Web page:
While many countries dedicate less than 20% of their land to crop cultivation, there are exceptions. In Denmark, for example, crops make up more than half of all land-use. The Food and Agriculture Organisation of the UN predicts that arable land will continue to expand through to 2050, although it also indicates that the rate of increase is expected to be lower. It is likely that the increase will be greater in developing countries and that the volume of arable land could, in fact, decline in some developed countries. There is even some debate that the availability of arable land may have ‘peaked’.
Although more than 80% of the world’s caloric supply comes from plant-based crops, these are grown on less than 20% of agriculture land. The plant-based crops that cover approximately 11 million square kilometres of the earth’s surface include grains, fruits, vegetables, trees and other plants, some of which ultimately yield seeds or nuts that contain oil. Such oils can be refined and processed to produce food-quality oils, as well as multi-functional derivatives. These high-quality oils and derivatives are the backbone of emulsifier production and include a wide diversity of sources from all over the world, such as soy from soy beans, canola/rapeseed or sunflower from seeds and palm from oil palm trees.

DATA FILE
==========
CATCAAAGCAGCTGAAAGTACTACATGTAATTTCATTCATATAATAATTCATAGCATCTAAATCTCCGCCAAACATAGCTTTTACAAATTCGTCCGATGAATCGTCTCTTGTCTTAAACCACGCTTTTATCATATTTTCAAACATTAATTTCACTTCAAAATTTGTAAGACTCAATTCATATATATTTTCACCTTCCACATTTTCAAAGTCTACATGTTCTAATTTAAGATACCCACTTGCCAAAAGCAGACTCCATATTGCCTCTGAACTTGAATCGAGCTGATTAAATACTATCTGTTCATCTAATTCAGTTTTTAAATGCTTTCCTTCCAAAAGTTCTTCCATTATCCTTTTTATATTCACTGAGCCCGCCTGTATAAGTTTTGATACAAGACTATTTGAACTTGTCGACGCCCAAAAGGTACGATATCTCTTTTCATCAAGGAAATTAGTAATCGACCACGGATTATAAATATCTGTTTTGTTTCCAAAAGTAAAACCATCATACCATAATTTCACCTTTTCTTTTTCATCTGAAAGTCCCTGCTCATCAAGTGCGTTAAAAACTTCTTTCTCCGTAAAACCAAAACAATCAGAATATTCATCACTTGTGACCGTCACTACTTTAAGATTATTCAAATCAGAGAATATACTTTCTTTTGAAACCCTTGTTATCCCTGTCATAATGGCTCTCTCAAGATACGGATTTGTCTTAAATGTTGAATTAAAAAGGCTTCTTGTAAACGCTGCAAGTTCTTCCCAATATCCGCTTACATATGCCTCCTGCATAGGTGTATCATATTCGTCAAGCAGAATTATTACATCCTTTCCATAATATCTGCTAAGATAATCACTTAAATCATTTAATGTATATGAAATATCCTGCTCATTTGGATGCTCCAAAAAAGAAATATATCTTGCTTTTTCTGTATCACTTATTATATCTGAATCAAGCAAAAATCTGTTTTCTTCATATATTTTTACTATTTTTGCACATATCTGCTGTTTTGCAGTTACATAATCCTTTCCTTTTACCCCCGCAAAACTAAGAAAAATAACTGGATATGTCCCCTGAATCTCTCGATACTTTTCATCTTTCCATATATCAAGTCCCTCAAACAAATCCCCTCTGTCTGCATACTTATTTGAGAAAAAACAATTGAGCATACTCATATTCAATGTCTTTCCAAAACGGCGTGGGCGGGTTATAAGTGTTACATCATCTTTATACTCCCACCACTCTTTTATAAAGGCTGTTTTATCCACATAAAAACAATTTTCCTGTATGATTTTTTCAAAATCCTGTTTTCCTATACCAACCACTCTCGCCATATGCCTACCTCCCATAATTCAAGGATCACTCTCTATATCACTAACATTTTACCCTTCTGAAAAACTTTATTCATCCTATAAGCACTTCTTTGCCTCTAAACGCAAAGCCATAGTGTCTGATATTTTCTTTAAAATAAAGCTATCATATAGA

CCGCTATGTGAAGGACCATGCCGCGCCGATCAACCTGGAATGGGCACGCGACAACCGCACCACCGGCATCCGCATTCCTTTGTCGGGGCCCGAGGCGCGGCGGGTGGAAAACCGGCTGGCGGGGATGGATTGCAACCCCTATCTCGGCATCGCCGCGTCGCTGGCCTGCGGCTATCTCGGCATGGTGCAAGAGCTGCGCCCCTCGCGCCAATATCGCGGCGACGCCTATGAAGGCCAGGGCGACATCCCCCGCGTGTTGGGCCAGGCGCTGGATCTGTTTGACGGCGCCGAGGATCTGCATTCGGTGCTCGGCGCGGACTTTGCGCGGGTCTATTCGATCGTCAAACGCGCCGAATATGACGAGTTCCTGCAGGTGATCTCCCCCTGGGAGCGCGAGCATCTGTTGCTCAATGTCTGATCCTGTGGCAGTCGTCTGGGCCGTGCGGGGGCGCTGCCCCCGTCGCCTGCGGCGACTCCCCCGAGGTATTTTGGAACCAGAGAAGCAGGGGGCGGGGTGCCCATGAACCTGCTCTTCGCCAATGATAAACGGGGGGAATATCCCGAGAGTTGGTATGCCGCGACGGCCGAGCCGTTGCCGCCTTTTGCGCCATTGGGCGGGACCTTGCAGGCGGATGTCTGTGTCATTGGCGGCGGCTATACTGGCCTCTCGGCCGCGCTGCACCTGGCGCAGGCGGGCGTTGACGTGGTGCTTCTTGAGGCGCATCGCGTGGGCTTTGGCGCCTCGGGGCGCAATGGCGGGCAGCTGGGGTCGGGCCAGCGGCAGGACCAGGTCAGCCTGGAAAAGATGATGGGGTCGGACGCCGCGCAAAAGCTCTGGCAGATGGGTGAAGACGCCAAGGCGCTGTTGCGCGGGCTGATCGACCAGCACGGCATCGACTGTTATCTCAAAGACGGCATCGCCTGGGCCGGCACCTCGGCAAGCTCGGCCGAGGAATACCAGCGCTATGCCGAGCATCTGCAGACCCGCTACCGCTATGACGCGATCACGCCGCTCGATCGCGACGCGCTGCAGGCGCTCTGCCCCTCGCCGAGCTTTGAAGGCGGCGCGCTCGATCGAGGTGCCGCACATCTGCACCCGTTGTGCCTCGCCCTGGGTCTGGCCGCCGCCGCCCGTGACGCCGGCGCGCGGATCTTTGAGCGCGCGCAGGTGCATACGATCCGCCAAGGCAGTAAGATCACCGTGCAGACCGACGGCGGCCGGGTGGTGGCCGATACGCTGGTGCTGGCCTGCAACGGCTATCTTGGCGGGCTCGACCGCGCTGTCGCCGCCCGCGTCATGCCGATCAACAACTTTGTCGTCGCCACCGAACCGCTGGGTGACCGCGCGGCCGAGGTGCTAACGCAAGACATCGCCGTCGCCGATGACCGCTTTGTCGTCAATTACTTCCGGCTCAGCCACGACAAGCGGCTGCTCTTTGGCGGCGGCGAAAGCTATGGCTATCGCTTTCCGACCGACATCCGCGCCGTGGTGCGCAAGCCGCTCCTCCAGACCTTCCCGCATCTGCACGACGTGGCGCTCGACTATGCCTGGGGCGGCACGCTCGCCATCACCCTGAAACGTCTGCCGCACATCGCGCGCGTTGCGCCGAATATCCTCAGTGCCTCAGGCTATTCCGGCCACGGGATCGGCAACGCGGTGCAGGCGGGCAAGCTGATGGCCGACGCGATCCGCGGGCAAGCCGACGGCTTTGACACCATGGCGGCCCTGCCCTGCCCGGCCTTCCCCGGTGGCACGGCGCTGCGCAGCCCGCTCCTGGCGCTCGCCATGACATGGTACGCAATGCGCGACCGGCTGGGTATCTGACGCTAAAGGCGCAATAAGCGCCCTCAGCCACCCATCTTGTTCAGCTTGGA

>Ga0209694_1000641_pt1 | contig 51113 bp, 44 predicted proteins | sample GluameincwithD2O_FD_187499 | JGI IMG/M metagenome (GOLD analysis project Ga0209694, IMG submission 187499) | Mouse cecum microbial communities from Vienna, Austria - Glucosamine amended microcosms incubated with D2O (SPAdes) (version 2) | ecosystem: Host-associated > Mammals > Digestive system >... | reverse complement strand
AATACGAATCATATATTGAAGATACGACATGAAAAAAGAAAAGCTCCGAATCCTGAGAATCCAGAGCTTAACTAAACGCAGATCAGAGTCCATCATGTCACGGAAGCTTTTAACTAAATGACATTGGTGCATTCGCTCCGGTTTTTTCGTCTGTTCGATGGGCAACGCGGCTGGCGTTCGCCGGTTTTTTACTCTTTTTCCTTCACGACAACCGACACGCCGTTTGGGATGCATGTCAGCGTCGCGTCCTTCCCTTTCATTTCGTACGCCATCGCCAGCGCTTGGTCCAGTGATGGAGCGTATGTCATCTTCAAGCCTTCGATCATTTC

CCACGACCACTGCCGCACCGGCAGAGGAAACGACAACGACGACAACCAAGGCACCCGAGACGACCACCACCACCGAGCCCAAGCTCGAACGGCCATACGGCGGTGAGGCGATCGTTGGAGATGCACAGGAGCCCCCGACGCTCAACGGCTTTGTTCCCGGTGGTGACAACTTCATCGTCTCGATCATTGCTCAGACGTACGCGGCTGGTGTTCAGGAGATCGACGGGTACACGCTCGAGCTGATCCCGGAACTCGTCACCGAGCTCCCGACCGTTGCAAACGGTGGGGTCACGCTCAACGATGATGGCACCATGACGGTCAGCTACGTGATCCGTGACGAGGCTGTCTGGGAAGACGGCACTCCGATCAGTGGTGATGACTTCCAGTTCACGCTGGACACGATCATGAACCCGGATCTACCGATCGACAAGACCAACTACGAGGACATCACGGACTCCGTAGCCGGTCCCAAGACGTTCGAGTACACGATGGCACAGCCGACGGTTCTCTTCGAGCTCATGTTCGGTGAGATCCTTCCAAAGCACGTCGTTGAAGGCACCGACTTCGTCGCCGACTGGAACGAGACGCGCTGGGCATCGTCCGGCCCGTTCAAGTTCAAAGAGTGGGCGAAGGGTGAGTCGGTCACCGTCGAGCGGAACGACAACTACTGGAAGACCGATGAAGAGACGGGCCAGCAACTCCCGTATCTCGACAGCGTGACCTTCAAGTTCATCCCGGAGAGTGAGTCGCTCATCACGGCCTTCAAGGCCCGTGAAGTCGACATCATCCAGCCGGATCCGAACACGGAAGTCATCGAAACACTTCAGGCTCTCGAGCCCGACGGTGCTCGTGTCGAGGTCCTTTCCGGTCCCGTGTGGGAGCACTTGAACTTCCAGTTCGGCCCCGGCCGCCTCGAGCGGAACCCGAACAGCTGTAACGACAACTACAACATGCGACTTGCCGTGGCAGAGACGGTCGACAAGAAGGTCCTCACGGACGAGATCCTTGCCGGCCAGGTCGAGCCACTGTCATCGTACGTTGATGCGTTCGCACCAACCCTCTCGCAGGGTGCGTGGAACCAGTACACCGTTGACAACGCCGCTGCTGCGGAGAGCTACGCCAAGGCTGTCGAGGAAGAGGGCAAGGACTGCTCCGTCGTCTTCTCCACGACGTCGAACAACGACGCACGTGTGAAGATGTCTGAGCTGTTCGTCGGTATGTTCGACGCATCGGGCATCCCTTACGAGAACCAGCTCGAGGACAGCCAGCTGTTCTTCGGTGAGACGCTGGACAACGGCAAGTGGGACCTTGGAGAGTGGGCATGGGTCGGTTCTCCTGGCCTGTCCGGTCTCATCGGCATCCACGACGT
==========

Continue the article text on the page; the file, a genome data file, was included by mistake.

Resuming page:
While most seeds are annual crops, planted in temperate climates and harvested simultaneously in season with the rest of the plant, oil palms are an exception. Palms grow in tropical climates and fruit bunches can be harvested only after many years and, when palm trees are mature, the fruit can be harvested monthly for 15-20 years.
Rising yields – and demand
There are distinct differences in terms of yield per hectare for plant-based oils; palm oil yields about 3.6 tons of oil per hectare, while the output of other oil crops ranges from around 0.10 tons per hectare (for sesame oil, for example) to approximately 0.80 tons per hectare (as with canola/rapeseed).
With land use for oil-producing crops increasing threefold since the beginning of the 1960s, the total production of vegetable oils worldwide has increased to approximately 215 million tons. In addition to increased land use, the continuous refinement of plant breeding and genetic modifications has made productivity improvements and higher yields possible.
Demand, however, has also increased significantly. In fact, the global inventory of plant-based oils has not kept pace, and stocks are now proportionally lower. As the industry has improved its infrastructure and efficiency, this is not necessarily a cause for concern, but rather an indication of a leaner and more professionally managed supply chain.
The global population has more than doubled over the last 50 years and, at the current rate, there are expected to be almost 10 billion mouths to feed in 2050. At an average per capita consumption of 28.5 kg of food per year, this translates to 285 million tons necessary to feed the projected population of the world.